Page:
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S. J. Haug, M. K. Yoon, T. Hwang, M. M. Bloomer, T. J. McCulley; Clinical and Histopathologic Assessment of Post-Chalazion Excision Tarsal Epidermal Cysts. Invest. Ophthalmol. Vis. Sci. 2010;51(13):3519.
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To describe clinical and pathologic features of post-chalazion excision tarsal epidermal cysts (PETEC)
Using the computer database, four patients (3 males; mean age 54, range 49 to 60) who developed epithelial lined cysts arising from the tarsus were identified. Medical records were reviewed for clinical and microscopic findings.
All four patients presented with progressively enlarging subcutaneous eyelid masses. Each PETEC was well demarcated, non-tender, and mobile anteriorly with posterior tethering to the tarsus. Diameters ranged from 5 to 15 mm. Each patient had previously been managed for an inflamed eyelid lesion and assigned the diagnosis of chalazion based on clinical findings. Initial lesions were all managed by outside physicians. All had undergone at least one or more incision and drainage procedures via a conjunctival tarsal incision. One patient had 12 incision and drainage procedures performed over the course of 30 years. In all cases, following drainage, the PETEC developed without associated inflammation. For removal, each PETEC was exposed via an eyelid crease incision. Each was well circumscribed and easily dissected from the surrounding soft tissue. The cyst linings were firmly adherent to the tarsus with a full thickness defect resulting from complete excision, which was performed in all cases. Cutaneous incisions were closed with a single layered running stitch. Tarsal defects were not repaired. Microscopically all PETEC were epithelial lined. One was similar to conjunctiva, two contained components of keratinized and mucosal epithelium and one was composed of keratinized stratified epithelium. In one case, bacteria were present in the contents of the cyst. None have recurred with follow-up periods ranging from 6 to 36 months.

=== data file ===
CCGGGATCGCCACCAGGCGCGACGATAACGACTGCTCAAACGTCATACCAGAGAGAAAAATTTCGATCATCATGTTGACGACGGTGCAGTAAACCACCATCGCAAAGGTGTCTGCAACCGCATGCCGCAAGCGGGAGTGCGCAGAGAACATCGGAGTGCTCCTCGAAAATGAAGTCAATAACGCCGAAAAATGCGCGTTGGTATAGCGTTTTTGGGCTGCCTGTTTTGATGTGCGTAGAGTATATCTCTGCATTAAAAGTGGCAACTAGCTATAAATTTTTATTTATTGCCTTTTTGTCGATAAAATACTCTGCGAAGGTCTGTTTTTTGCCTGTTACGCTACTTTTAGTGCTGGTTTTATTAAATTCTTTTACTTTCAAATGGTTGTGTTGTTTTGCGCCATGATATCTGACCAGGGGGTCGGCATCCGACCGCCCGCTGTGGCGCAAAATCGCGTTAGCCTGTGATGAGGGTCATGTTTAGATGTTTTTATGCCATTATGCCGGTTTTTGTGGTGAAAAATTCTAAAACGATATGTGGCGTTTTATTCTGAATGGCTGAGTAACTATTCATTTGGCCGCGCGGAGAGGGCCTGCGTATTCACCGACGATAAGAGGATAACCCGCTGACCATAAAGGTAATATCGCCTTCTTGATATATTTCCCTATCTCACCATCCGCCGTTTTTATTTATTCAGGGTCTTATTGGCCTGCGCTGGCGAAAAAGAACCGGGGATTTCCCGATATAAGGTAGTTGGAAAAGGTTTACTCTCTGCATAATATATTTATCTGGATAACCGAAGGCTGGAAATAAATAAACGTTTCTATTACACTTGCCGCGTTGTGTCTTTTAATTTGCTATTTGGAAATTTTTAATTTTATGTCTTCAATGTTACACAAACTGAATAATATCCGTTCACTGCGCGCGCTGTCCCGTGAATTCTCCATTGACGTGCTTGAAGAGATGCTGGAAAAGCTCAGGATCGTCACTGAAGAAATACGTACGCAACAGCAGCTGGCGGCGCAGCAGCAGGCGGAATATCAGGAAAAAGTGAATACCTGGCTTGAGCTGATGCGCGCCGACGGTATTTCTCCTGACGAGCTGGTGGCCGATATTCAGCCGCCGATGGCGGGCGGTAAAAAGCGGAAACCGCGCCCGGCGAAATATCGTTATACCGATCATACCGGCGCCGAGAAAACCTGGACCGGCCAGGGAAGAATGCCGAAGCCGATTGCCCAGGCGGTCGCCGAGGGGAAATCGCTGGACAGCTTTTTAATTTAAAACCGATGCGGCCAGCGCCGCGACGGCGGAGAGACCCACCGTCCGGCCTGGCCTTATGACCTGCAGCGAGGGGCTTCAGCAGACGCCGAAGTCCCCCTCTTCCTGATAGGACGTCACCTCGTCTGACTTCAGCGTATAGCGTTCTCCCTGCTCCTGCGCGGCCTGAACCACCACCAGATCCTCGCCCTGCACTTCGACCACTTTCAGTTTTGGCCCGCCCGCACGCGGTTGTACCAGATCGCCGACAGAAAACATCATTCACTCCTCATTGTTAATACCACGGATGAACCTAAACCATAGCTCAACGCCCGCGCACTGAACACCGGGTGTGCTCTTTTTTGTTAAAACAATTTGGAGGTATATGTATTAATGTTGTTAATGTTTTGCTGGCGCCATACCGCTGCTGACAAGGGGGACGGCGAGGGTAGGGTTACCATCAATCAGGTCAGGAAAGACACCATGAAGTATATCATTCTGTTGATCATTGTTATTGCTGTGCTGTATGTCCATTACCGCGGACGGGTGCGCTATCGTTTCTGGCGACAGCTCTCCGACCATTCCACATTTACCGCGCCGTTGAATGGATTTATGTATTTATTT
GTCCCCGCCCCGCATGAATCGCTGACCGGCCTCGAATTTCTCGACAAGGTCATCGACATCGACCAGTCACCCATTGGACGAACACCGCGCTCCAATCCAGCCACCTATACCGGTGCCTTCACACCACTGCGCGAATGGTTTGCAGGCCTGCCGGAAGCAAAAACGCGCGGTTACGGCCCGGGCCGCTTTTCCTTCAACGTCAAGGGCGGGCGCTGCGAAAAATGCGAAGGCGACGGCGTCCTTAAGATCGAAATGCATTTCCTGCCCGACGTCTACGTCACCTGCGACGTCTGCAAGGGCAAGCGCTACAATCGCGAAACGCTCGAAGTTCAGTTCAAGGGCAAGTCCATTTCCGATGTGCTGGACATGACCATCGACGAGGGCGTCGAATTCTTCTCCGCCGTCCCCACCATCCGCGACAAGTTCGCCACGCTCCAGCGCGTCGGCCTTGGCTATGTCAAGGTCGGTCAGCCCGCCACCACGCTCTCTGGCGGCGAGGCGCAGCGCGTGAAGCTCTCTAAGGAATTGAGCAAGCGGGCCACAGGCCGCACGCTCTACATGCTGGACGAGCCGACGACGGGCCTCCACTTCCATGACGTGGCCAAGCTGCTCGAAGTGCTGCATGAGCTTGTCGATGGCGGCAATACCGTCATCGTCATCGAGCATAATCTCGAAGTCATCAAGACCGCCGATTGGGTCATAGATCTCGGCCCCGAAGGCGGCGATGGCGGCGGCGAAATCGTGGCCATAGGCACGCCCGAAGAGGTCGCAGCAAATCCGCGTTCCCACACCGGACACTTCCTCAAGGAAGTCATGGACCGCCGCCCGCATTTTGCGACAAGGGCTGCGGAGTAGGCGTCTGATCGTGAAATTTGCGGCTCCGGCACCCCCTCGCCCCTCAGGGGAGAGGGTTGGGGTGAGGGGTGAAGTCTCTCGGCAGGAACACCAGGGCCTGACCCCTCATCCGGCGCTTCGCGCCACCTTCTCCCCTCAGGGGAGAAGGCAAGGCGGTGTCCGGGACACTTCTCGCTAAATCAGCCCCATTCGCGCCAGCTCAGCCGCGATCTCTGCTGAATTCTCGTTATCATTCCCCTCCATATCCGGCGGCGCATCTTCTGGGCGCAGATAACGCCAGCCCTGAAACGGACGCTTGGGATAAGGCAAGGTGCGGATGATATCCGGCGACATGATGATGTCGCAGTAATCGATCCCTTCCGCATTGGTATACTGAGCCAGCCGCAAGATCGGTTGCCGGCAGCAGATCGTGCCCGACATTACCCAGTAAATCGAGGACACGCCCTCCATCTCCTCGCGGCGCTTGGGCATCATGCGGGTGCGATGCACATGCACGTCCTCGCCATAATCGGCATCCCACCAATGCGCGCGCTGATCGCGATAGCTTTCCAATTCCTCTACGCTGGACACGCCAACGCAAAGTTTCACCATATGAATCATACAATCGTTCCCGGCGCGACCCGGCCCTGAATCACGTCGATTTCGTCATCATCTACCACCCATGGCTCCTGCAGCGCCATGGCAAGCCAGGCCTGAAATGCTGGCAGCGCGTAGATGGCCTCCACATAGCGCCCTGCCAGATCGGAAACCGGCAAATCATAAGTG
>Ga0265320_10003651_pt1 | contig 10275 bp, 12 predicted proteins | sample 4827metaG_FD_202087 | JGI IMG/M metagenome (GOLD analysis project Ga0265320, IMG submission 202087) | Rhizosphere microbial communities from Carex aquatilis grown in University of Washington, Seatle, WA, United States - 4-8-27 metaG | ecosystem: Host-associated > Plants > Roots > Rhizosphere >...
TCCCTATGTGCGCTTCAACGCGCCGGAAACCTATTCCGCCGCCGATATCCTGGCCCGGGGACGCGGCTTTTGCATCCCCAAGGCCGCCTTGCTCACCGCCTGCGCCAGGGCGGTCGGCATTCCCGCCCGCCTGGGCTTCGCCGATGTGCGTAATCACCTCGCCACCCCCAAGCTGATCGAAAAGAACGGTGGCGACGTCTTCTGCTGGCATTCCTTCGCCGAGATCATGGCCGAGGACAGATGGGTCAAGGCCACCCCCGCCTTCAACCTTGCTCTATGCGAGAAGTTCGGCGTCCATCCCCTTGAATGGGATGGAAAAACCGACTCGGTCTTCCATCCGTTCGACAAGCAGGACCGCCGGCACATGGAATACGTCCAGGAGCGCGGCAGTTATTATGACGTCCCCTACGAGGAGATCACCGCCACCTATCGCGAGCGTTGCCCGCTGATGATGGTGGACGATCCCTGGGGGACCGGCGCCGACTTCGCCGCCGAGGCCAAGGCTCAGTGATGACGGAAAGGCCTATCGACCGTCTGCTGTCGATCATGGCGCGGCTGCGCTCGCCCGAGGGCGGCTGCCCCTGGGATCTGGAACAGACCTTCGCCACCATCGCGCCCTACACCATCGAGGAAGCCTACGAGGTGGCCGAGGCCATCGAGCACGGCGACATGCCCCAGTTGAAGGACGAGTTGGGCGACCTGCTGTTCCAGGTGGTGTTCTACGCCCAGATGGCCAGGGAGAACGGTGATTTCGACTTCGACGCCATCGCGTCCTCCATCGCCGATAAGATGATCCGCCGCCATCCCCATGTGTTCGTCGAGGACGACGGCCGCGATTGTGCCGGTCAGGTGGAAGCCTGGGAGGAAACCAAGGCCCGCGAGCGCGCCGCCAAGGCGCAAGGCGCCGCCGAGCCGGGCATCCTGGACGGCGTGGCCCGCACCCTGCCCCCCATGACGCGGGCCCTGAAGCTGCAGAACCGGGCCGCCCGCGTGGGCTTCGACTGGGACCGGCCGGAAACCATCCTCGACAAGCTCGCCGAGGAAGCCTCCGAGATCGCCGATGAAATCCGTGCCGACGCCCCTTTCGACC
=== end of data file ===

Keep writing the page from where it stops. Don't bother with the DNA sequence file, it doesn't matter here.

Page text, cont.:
Post-chalazion excision tarsal epidermal cysts (PETEC) may follow incision and drainage of a chalazion. We theorize that conjunctival epithelial ingrowth occurs at the site of tarsal incision. Varying degrees of squamous metaplasia might account for the differences in the microscopic appearance of the cyst lining. An alternative hypothesis is that PETEC arise de novo. Regardless of their pathophysiology, all PETEC were successfully managed with complete excision.
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